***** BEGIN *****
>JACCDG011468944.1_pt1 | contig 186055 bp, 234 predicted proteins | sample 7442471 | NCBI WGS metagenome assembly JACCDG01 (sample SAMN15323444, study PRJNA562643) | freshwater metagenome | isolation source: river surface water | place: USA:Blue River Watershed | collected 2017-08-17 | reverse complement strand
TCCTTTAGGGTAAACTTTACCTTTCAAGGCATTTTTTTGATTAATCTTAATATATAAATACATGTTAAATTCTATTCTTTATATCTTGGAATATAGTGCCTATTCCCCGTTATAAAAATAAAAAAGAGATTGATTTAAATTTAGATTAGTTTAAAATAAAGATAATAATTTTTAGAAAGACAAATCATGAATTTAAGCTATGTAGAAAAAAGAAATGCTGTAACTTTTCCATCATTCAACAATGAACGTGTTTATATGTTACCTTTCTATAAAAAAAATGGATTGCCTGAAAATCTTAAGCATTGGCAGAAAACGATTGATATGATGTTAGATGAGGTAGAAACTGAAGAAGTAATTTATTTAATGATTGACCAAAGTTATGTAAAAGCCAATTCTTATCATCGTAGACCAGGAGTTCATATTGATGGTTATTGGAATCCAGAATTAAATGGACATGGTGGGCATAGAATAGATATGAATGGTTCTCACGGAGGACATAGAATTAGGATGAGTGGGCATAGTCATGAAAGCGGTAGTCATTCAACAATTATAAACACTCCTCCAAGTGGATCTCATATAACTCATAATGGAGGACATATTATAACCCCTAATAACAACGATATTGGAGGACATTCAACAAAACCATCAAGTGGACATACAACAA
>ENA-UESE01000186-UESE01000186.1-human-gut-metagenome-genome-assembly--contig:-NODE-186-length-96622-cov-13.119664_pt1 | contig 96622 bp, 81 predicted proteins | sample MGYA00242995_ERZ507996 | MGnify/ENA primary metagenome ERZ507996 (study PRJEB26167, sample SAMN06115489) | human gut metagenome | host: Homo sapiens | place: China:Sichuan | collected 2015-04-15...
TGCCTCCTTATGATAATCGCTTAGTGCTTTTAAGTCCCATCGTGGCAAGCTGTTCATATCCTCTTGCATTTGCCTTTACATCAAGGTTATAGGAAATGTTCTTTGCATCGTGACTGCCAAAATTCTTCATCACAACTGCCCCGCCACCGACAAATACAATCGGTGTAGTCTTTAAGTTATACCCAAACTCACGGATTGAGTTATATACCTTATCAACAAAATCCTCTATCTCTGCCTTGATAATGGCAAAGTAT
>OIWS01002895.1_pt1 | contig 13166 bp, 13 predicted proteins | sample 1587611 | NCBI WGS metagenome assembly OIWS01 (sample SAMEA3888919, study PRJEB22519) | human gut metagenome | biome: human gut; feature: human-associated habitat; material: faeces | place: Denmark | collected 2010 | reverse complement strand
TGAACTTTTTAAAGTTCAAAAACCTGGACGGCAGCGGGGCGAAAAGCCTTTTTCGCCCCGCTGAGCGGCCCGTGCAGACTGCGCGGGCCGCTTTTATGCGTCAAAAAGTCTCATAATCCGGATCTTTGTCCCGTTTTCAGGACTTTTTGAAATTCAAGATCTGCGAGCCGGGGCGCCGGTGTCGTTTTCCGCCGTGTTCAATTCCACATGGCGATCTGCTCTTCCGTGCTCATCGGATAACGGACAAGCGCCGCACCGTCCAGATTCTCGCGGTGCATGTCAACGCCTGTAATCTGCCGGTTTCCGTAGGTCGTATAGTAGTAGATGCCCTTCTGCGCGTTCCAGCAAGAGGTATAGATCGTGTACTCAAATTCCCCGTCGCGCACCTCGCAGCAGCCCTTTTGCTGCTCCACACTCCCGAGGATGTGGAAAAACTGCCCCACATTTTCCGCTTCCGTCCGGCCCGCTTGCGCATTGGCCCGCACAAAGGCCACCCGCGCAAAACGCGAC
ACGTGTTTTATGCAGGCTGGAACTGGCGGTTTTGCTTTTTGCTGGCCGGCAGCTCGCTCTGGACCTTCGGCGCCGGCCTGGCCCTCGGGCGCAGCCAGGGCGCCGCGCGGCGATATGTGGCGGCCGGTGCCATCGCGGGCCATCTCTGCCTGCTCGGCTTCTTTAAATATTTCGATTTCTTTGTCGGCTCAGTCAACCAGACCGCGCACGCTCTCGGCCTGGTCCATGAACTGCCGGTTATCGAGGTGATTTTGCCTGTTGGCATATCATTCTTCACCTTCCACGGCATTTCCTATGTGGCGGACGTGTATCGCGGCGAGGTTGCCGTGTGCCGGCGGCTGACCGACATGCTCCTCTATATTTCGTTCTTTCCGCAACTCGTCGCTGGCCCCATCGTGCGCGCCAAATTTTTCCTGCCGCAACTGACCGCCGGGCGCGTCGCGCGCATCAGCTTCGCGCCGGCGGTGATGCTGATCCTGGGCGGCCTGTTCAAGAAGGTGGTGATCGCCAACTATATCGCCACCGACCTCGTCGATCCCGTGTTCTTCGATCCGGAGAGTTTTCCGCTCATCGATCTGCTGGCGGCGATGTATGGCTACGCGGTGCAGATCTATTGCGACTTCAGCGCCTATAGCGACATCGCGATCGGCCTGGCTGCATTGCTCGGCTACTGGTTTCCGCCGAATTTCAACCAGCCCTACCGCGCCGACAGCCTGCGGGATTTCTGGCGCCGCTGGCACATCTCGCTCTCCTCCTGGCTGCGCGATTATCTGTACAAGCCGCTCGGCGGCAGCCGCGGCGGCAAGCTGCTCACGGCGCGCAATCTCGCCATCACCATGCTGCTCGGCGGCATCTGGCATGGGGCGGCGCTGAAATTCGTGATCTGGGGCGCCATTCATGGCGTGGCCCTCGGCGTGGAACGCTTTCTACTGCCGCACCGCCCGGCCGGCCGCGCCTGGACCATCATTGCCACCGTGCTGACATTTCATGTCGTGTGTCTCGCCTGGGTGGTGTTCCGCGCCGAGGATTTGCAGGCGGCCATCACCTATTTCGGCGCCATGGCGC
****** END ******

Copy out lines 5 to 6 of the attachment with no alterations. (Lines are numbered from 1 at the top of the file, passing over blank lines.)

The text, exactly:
>OIWS01002895.1_pt1 | contig 13166 bp, 13 predicted proteins | sample 1587611 | NCBI WGS metagenome assembly OIWS01 (sample SAMEA3888919, study PRJEB22519) | human gut metagenome | biome: human gut; feature: human-associated habitat; material: faeces | place: Denmark | collected 2010 | reverse complement strand
TGAACTTTTTAAAGTTCAAAAACCTGGACGGCAGCGGGGCGAAAAGCCTTTTTCGCCCCGCTGAGCGGCCCGTGCAGACTGCGCGGGCCGCTTTTATGCGTCAAAAAGTCTCATAATCCGGATCTTTGTCCCGTTTTCAGGACTTTTTGAAATTCAAGATCTGCGAGCCGGGGCGCCGGTGTCGTTTTCCGCCGTGTTCAATTCCACATGGCGATCTGCTCTTCCGTGCTCATCGGATAACGGACAAGCGCCGCACCGTCCAGATTCTCGCGGTGCATGTCAACGCCTGTAATCTGCCGGTTTCCGTAGGTCGTATAGTAGTAGATGCCCTTCTGCGCGTTCCAGCAAGAGGTATAGATCGTGTACTCAAATTCCCCGTCGCGCACCTCGCAGCAGCCCTTTTGCTGCTCCACACTCCCGAGGATGTGGAAAAACTGCCCCACATTTTCCGCTTCCGTCCGGCCCGCTTGCGCATTGGCCCGCACAAAGGCCACCCGCGCAAAACGCGAC